My kids' elementary school started a zero-plastic bag initiative a couple of years ago. Parents are encouraged to pack their children's lunches in reusable containers instead of ziploc bags to reduce waste, and each class tallies the number of plastic bags they've used in a week. I think this is pretty commendable. It gives children a sense of responsibility and teaches them eco-stewardship early on. It's also freaking inconvenient for me.

I'm a lazy eco-conscious person. I realize I need to green up my act, but I like easy solutions. I have no choice with the reusable container thing -- The Pea really keeps me honest. She won't put the sandwich in her lunchbag if it's in a ziploc bag. I'll admit I usually cheat with Alfie's lunch: his sandwich gets put into a ziploc bag. I hate hand-washing those plastic containers, and I'm not looking forward to washing containers for 3 kids. So I need a better solution, and I think I've found it with fabric sandwich containers like ReUsies.

The Basics
ReUsies are cloth (100% cotton) sandwich bags lined with leak-resistant nylon and secured with velcro closures. They come in two sizes -- snack size, for smaller sandwiches and snacks, and sandwich size, for larger sandwiches -- and a variety of prints and colors. ReUsies are hand-washable, machine-washable and dishwasher-safe.

The Bongga
These things are great! First of all, my kids love the cute designs -- it's another way they can put their personal stamp and stand out in a sea of generic lunches. Second, they fit all kinds of food. The snack size bag is just the perfect size for a PBJ or grilled cheese sandwich, and there's an extra strip of velcro to adjust the closure, in case you want to pack some raisins or crackers and don't want the stuff spilling out. The sandwich size bag is great for thicker sandwiches or wraps. Third, they protect the food that's in them. I sent the sandwich-size ReUsie bag on a test run with Alfie, and the sandwiches stayed nice and fresh.

But most important of all, they pass my Lazy Test. They are so easy to clean! After Alfie brought his ReUsie home, I turned it inside out, made sure the velcro tabs were pressed together, and threw it into the wash. I washed it on cold and it came out fine! The next time he used them, I washed them in the kitchen sink and let them dry on the dishrack, which worked just as well. They're just like cloth dishtowels and cloth wipes and cloth napkins -- if you have enough of them and wash them regularly, you'll never miss the disposable kind.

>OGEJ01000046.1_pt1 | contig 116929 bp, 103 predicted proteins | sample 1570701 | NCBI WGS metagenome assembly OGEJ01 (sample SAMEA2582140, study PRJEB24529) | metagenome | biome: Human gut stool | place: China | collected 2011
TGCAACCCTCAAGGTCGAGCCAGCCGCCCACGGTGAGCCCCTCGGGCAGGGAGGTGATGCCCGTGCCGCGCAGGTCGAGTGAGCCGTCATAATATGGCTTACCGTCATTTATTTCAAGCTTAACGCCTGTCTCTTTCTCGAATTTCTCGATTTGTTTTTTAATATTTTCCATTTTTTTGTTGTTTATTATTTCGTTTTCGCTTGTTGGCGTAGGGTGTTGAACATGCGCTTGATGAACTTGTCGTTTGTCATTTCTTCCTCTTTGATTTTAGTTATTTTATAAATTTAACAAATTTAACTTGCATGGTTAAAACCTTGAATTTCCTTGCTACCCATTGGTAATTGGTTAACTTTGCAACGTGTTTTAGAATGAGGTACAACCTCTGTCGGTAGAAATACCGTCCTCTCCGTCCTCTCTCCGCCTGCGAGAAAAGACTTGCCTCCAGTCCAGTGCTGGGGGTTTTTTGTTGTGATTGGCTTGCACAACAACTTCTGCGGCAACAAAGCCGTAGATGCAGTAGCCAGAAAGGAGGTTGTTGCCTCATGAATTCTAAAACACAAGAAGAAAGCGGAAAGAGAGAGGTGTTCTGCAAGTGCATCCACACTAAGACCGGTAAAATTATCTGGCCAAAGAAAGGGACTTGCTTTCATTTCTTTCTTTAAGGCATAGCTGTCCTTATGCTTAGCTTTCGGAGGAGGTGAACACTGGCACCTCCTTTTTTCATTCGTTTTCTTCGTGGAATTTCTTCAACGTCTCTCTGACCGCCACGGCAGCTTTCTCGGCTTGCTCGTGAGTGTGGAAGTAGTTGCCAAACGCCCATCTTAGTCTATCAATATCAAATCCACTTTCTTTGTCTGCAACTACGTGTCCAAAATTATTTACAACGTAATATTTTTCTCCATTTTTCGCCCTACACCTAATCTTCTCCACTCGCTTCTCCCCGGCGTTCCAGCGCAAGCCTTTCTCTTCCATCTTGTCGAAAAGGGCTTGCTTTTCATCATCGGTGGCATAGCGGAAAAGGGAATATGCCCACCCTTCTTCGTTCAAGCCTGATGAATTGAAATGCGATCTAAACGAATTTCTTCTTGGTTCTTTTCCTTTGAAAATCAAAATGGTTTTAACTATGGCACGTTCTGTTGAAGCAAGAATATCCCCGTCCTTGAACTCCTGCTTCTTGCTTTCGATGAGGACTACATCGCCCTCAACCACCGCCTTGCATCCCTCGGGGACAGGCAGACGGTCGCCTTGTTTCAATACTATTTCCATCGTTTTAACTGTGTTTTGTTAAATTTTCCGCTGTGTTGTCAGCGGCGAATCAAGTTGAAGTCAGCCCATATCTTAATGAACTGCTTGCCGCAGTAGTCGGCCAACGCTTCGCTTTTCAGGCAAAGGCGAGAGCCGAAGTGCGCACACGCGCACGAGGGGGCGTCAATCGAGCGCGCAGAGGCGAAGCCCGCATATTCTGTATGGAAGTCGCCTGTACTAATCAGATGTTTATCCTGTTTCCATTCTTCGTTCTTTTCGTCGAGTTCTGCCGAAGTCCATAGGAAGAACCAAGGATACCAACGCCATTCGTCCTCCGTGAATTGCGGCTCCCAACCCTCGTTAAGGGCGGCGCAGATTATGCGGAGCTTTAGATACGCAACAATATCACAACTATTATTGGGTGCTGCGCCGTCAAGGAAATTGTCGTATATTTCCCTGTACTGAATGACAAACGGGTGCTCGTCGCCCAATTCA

The Blah
Many eco-friendly products also help you save money... not this one. At $6.75 and $8.75 retail for the snack size and sandwich size, respectively, you're going to have to use each one around 250 times to compare cost-effectively with plastic sandwich bags ($2.50 - $3.50 for 100 bags). If it lasts that long, that is (If I'm still around in 2011 I'll let you know). If the edge of the flap gets caught on the velcro tabs, the stitching will tear and fray -- so make sure you attach the velcro tabs securely to each other before throwing them in the wash.

The Botttom Line
Yes, ReUsies cost a lot. But it's not all about money. It's about reducing waste and minimizing our impact on the environment and leaving the earth as clean as we found it so our great grandchildren can enjoy it too -- with minimal effort on our part. Isn't that worth the extra money? Which reminds me, I'd better go out and buy more before school starts!

I received a product sample for this post, but no monetary compensation. The views and opinions expressed here are my own.

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